The MAXA function takes multiple arguments in the form number1, number2, number3, etc. up to 255 total. Arguments can be a hardcoded constant, a cell reference, or a range, in any combination. 


Like the MAX function, the MAXA function returns the largest number in the supplied data: MAXA can be used with constants, cell references, or ranges:


The primary difference between MAX and MAXA is that MAXA evaluates TRUE and FALSE values as 1 and 0, and text values as zero when these values appear in a range or in a cell reference. You can see this behavior in the range I7:I12 of the example shown. While the MAX function ignores the logical and text values completely, the MAXA function includes these values when calculating a maximum value. Note that MAX and MAXA both evaluate numbers as text when supplied directly as arguments:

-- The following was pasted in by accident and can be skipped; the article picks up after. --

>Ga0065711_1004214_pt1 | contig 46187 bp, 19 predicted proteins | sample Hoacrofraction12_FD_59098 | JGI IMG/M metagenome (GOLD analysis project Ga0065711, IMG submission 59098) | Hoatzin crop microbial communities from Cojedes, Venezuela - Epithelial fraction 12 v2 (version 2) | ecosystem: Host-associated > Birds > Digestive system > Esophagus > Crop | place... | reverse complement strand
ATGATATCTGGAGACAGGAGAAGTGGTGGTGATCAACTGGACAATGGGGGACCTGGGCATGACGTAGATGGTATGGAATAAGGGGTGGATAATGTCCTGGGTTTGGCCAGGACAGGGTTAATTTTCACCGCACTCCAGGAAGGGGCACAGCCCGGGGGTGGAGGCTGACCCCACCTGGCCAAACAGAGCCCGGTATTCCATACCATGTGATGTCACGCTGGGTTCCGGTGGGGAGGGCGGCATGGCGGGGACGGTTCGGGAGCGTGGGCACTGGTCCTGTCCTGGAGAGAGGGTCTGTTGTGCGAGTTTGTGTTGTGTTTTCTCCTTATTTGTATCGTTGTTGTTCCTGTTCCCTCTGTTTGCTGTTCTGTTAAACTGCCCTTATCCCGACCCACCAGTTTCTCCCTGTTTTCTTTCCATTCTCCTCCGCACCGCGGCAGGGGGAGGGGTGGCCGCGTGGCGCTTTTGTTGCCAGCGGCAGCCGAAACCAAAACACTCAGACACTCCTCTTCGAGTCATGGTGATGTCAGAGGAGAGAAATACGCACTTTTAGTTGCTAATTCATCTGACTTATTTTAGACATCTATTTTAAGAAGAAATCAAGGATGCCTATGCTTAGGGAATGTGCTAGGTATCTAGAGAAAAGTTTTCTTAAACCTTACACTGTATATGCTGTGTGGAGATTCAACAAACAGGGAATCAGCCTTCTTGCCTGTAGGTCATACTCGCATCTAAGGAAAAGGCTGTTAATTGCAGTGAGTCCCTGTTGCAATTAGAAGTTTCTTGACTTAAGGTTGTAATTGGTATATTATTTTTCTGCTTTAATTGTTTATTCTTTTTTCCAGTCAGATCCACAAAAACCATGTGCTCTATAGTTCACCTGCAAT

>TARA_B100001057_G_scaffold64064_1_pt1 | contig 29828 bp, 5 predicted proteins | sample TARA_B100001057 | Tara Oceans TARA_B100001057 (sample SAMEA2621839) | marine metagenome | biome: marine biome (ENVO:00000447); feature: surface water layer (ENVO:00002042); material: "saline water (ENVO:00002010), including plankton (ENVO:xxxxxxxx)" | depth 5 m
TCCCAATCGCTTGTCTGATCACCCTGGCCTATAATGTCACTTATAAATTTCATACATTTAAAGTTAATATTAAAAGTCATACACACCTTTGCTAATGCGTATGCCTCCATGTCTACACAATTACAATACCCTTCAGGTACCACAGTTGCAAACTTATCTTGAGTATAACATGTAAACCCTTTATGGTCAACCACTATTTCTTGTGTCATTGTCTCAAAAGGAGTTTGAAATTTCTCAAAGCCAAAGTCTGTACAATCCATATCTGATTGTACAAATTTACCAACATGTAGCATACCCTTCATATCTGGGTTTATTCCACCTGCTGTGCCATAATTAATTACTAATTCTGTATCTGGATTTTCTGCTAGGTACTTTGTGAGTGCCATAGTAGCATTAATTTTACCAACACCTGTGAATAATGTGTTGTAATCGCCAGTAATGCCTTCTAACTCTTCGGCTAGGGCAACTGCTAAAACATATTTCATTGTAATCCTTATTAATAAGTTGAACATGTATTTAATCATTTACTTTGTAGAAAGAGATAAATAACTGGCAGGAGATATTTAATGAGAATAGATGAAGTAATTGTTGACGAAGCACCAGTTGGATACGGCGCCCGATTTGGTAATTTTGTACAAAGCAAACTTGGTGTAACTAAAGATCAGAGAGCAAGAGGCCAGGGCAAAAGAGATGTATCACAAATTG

MAXA ignores empty cells, but evaluates logical values and text values. Arguments can be provided as numbers, names, arrays, or references. If arguments contain no numeric values, MAXA returns 0. To ignore logical values and text, see the MAX function.

Dave Bruns

Hi - I’m Dave Bruns, and I run Exceljet with my wife, Lisa. Our goal is to help you work faster in Excel. We create short videos, and clear examples of formulas, functions, pivot tables, conditional formatting, and charts.